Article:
Czeslaw Milosz (30 June 1911 – 14 August 2004 / Kedainiai)
The Rising of the Sun
I did not expect to live in such an unusual moment.
When the God of thunders and of rocky heights,
The Lord of hosts, Kyrios Sabaoth,
Would humble people to the quick,
Allowing them to act whatever way they wished,
Leaving to them conclusions, saying nothing.
It was a spectacle that was indeed unlike
The agelong cycle of royal tragedies.
Roads on concrete pillars, cities of glass and cast iron,
Airfields larger than tribal dominions
Suddenly ran short of their essence and disintegrated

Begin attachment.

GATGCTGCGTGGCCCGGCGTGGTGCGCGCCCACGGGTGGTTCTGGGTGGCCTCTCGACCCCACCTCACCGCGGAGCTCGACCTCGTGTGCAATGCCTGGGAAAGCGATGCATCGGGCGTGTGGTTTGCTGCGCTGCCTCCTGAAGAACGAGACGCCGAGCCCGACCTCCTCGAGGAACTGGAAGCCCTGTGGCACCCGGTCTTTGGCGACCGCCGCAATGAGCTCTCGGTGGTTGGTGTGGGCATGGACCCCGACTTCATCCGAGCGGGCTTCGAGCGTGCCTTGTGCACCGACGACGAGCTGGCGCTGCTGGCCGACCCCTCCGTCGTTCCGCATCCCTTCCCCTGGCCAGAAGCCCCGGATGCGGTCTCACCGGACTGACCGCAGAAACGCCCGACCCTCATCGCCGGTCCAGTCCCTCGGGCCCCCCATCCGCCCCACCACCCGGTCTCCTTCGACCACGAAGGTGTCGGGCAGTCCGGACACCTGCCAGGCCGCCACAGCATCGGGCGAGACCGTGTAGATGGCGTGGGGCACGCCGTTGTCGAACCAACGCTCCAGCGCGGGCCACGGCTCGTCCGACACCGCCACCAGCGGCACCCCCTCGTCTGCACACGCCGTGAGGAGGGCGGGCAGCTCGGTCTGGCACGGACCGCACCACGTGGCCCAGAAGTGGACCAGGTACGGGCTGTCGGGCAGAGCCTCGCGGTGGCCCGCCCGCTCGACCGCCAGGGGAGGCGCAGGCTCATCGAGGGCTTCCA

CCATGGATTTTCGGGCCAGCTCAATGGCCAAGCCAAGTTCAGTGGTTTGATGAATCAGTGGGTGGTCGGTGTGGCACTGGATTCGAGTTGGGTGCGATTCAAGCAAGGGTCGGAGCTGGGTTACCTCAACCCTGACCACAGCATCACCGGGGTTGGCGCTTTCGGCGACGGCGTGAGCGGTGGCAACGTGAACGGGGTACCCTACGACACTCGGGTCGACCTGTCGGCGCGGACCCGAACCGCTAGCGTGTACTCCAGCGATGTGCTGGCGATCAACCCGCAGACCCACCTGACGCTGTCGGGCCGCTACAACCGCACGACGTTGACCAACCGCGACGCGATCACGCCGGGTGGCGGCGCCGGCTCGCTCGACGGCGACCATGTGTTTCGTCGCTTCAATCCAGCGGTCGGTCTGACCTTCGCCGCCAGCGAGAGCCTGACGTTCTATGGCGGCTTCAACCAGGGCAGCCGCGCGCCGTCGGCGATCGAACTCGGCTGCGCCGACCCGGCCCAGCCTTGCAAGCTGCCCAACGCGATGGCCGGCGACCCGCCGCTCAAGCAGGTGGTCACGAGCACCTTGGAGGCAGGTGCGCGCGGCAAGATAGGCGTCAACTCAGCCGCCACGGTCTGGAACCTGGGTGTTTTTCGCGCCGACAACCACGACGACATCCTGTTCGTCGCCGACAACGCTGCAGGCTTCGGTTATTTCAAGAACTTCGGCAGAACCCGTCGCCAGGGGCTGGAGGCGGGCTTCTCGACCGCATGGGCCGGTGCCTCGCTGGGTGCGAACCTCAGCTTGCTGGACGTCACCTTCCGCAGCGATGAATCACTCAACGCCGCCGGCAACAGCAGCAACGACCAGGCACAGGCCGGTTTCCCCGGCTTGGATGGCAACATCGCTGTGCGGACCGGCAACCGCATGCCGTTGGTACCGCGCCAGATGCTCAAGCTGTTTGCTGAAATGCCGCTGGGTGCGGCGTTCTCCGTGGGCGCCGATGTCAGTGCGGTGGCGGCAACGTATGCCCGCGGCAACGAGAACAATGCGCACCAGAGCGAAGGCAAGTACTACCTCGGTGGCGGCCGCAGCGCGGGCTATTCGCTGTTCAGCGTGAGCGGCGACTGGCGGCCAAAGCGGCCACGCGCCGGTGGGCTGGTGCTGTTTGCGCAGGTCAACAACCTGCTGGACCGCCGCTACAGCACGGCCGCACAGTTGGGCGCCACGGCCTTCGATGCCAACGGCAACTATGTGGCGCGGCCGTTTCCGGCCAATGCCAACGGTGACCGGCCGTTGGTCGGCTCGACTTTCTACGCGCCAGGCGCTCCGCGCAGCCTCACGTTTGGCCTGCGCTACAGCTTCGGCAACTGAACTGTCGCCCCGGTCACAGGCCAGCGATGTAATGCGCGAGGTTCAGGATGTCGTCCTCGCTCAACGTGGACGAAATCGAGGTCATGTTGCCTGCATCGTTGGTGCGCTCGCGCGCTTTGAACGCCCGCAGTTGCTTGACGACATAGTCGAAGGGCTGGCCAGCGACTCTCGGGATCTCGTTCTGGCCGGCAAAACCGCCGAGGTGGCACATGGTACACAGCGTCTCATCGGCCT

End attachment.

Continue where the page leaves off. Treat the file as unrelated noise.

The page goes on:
Not in a dream but really, for, subtracted from themselves,
They could only hold on as do things which should not last.
Out of trees, field stones, even lemons on the table,
Materiality escaped and their spectrum
Proved to be a void, a haze on a film.
Dispossessed of its objects, space was swarming.
Everywhere was nowhere and nowhere, everywhere.
Letters in books turned silver-pale, wobbled, and faded
The hand was not able to trace the palm sign, the river sign, or the sign of ibis.
A hullabaloo of many tongues proclaimed the mortality of the language.
A complaint was forbidden as it complained to itself.
People, afflicted with an incomprehensible distress,
Were throwing off their clothes on the piazzas so that nakedness might call
But in vain they were longing after horror, pity, and anger.
Neither work nor leisure
Nor the face, nor the hair nor the loins
Nor any existence
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